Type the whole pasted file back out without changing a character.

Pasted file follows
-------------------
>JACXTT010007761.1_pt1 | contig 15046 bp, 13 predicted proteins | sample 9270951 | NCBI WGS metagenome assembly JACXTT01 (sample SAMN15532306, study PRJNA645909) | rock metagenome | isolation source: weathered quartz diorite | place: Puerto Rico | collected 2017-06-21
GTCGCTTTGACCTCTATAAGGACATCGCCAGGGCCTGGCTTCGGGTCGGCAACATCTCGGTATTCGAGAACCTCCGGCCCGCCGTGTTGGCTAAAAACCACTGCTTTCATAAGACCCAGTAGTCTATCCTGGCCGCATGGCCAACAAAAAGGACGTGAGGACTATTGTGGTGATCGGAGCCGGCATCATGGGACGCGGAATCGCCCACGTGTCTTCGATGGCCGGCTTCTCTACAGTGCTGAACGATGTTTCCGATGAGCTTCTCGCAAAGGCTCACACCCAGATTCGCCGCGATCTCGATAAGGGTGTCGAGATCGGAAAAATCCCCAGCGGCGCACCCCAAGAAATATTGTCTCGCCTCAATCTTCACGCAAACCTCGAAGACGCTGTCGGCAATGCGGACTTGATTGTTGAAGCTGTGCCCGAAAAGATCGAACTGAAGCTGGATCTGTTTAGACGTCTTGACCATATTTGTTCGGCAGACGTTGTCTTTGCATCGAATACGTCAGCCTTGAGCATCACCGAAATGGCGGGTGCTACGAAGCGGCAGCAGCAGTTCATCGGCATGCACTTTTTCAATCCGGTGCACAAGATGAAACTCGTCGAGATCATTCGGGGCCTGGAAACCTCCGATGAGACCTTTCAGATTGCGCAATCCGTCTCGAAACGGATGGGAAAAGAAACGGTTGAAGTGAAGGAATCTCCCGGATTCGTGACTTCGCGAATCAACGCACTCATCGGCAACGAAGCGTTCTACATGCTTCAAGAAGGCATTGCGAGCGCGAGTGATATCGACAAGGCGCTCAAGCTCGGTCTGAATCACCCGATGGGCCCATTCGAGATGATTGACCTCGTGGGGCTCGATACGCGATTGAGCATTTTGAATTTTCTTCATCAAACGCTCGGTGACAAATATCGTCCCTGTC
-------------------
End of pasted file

>JACXTT010007761.1_pt1 | contig 15046 bp, 13 predicted proteins | sample 9270951 | NCBI WGS metagenome assembly JACXTT01 (sample SAMN15532306, study PRJNA645909) | rock metagenome | isolation source: weathered quartz diorite | place: Puerto Rico | collected 2017-06-21
GTCGCTTTGACCTCTATAAGGACATCGCCAGGGCCTGGCTTCGGGTCGGCAACATCTCGGTATTCGAGAACCTCCGGCCCGCCGTGTTGGCTAAAAACCACTGCTTTCATAAGACCCAGTAGTCTATCCTGGCCGCATGGCCAACAAAAAGGACGTGAGGACTATTGTGGTGATCGGAGCCGGCATCATGGGACGCGGAATCGCCCACGTGTCTTCGATGGCCGGCTTCTCTACAGTGCTGAACGATGTTTCCGATGAGCTTCTCGCAAAGGCTCACACCCAGATTCGCCGCGATCTCGATAAGGGTGTCGAGATCGGAAAAATCCCCAGCGGCGCACCCCAAGAAATATTGTCTCGCCTCAATCTTCACGCAAACCTCGAAGACGCTGTCGGCAATGCGGACTTGATTGTTGAAGCTGTGCCCGAAAAGATCGAACTGAAGCTGGATCTGTTTAGACGTCTTGACCATATTTGTTCGGCAGACGTTGTCTTTGCATCGAATACGTCAGCCTTGAGCATCACCGAAATGGCGGGTGCTACGAAGCGGCAGCAGCAGTTCATCGGCATGCACTTTTTCAATCCGGTGCACAAGATGAAACTCGTCGAGATCATTCGGGGCCTGGAAACCTCCGATGAGACCTTTCAGATTGCGCAATCCGTCTCGAAACGGATGGGAAAAGAAACGGTTGAAGTGAAGGAATCTCCCGGATTCGTGACTTCGCGAATCAACGCACTCATCGGCAACGAAGCGTTCTACATGCTTCAAGAAGGCATTGCGAGCGCGAGTGATATCGACAAGGCGCTCAAGCTCGGTCTGAATCACCCGATGGGCCCATTCGAGATGATTGACCTCGTGGGGCTCGATACGCGATTGAGCATTTTGAATTTTCTTCATCAAACGCTCGGTGACAAATATCGTCCCTGTC